This article discusses the gentrification of an Atlanta suburb and how racism creeps its ugly head at every turn. Georgia will soon be minority-majority within 10 years as well. So while national and state trends are pushing towards diversity, there are still pockets of the country that are getting whiter.

  • Guest

    Nicki, someone really said “You’re not really black,” to you? For reals?

  • Aaron Marks

    Nicki, someone really said “You’re not really black?” For reals?

    • Nicki Salcedo

      Aaron Marks, for reals. Usually followed by, “Well, you know what I mean.” No, I don’t. Then I do the Carlton dance. (Secretly the Elaine dance)

  • Hannah

    This is great Nicki. I posted it to Facebook and it is getting lots of likes from people who do not know you. I was going to reply to some of the critical remarks that people have posted here, but can’t think of anything that will change their minds. They jsut don’t get it.

    • Nicki Salcedo

      I was going to reply with pictures of cats cuddling dogs. And men in kilts.

  • Aderya

    Yes decatur is predominately white, however there are other races than just white and black. My boyfriend and I are an interracial couple; I am american black and he is Ecuadorian. Decatur is a melting pot and everyone is friendly with everyone. I think you may be living elsewhere in decatur but the city of decatur, downtown decatur is all mixed up.

  • hmm…

    Many of the things you are talking about are class-based. In many parts of the country–the South, especially–class is implicitly racialized. But it turns out that there are plenty of middle class people with dark skin with one dog and one kid, or a plastic bubble in their fence, just like there are plenty of people with light skin who would talk to you and not assume you are a nanny.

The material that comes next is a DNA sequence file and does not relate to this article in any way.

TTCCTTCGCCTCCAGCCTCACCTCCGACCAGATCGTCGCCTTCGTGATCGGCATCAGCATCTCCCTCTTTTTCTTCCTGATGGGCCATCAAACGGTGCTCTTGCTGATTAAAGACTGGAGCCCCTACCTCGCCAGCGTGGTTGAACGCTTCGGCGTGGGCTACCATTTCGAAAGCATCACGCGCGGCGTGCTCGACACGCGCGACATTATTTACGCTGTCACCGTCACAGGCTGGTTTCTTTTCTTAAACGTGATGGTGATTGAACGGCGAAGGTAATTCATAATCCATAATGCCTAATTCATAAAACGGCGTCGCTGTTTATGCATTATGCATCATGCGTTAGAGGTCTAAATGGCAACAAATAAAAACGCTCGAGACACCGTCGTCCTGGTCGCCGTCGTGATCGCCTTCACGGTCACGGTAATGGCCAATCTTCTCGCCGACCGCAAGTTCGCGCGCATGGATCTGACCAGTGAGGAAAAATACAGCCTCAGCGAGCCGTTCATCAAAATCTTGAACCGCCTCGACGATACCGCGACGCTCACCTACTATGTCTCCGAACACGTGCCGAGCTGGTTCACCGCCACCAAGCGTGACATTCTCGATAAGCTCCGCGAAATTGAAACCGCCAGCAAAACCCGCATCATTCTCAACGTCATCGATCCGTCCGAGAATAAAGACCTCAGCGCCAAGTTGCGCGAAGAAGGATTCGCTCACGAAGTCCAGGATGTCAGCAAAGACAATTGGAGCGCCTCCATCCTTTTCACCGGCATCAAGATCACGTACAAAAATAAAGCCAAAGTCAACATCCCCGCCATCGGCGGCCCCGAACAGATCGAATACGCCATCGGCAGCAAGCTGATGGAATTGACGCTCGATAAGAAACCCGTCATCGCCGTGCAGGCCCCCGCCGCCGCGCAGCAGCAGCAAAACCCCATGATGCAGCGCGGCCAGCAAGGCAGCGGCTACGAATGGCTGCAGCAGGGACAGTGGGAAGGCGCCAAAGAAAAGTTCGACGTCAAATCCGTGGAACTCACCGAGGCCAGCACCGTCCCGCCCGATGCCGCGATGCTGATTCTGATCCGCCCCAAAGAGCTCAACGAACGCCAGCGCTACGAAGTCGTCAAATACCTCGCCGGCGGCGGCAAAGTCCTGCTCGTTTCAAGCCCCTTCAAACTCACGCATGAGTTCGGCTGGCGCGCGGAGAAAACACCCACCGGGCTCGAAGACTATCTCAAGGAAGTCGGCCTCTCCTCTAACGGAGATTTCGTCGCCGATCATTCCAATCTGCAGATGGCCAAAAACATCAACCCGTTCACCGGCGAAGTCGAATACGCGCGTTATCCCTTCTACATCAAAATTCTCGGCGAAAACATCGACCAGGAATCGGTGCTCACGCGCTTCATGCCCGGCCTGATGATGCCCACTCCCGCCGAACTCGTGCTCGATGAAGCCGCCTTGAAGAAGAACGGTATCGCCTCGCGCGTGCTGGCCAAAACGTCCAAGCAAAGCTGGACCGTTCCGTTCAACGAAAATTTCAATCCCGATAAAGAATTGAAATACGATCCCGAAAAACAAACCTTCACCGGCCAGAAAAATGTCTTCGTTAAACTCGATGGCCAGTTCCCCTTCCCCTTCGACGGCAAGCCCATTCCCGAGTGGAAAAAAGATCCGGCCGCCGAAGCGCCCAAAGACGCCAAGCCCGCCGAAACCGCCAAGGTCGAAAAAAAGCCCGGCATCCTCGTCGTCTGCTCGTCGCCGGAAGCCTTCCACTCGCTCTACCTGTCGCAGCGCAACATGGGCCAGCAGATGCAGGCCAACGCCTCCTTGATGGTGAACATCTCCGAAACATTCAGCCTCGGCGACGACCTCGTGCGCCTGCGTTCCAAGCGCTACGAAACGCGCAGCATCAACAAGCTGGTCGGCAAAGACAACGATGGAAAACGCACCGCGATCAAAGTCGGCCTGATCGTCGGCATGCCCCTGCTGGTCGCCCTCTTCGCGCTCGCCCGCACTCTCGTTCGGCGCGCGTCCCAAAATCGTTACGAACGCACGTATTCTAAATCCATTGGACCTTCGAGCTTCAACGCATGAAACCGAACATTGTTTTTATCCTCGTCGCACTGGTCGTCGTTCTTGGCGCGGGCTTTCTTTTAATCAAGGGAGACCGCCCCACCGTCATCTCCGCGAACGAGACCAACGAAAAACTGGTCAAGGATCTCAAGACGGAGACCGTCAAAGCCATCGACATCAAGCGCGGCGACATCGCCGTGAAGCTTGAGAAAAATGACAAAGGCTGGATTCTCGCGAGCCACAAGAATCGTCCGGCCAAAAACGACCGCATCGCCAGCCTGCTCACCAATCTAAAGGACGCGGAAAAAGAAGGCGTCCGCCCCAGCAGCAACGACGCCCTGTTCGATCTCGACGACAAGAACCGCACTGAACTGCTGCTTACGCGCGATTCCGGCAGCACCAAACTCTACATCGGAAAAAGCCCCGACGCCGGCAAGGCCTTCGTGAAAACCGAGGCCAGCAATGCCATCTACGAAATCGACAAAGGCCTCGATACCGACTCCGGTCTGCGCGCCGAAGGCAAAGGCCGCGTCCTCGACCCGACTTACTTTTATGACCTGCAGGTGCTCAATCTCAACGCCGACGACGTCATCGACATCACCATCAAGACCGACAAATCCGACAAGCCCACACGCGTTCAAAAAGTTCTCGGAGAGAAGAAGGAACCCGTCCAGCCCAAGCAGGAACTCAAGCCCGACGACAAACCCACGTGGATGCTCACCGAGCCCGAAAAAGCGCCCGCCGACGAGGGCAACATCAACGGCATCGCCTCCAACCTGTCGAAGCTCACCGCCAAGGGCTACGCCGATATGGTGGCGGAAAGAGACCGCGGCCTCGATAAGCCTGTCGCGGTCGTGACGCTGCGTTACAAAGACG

• Nicki Salcedo

    I must apologize for perpetuating the racial divide with my comments regarding Carlton on the Fresh Prince of Bel Air. Alfonso Ribeiro is both a great actor and known to be a fine dancer. His portrayal of Carlton was to reverse stereotypes. For this, I thank him. Mr. Ribeiro was so wonderful a dancer that he even danced in a commercial with Michael Jackson. I actually dance like Elaine on Seinfeld, but I thought that statement might be misconstrued.The Carlton analogy seemed to best represent the diaspora. I cannot say that I disagree with any of the comments here. Our experiences impact how we read between the lines. Some will think on this issue with anger. Others thoughtfulness. Others optimism and humor. I shall remain forever, and much to your irritation, optimistic on all matters.

    • Thisten

      “Alfonso Ribeiro is both a great actor and known to be a fine dance.”


      Please don’t forget “Alfonso’s Breakin’ & Poppin’ Book” from 1985!

      • Nicki Salcedo

        Thisten, the video you posted is so amazing. I wish I had the equivalent of 1985’s $19.99 + $3 shipping/handling. I wish. I wish. I worry that since humor is in short supply, this video may not bring the joy to everyone that it did to me. This video makes me was to hug someone and find all the beauty in the world and take out my breakin’ board. Portable breakin’ board. I love you all.

        • Thisten

          I’m so glad you liked it! I had hoped you would.

  • RHM

    You are hilarious. The negative comments are coming from over-sensitive white people who can’t understand that your generalizations are intentional and make a point – not that all white people are racist or bad (because you certainly have white friends, and not just the ones at work :). Although I am an obvious minority raised in the deep south in the 80s, my most racist experience happened when recently walking through the Decatur Farmer’s Market in a lovely designer suit (clearly not the nanny) with my mixed race niece (who looks Hispanic or white depending on her sun exposure) being stopped 12 times by people asking, what is your relationship to that child. Wow.

    • Nicki Salcedo

      No one wants to talk about microaggression.

  • Michael

    I’d like to be a fly on the wall at daycare for the next several days.

    • Nicki Salcedo

      It is really clean in there. No flies.

  • NewToDecatur

    Replace “black” with “white” in your post and it would be regarded as one of the most racist stories ever told.